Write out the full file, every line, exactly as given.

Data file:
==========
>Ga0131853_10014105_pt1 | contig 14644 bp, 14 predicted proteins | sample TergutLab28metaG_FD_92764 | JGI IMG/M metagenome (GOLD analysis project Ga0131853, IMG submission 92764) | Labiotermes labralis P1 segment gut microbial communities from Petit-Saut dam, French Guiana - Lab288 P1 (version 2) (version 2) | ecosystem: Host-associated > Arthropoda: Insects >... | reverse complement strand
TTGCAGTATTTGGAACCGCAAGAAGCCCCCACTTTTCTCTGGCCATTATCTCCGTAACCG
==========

>Ga0131853_10014105_pt1 | contig 14644 bp, 14 predicted proteins | sample TergutLab28metaG_FD_92764 | JGI IMG/M metagenome (GOLD analysis project Ga0131853, IMG submission 92764) | Labiotermes labralis P1 segment gut microbial communities from Petit-Saut dam, French Guiana - Lab288 P1 (version 2) (version 2) | ecosystem: Host-associated > Arthropoda: Insects >... | reverse complement strand
TTGCAGTATTTGGAACCGCAAGAAGCCCCCACTTTTCTCTGGCCATTATCTCCGTAACCG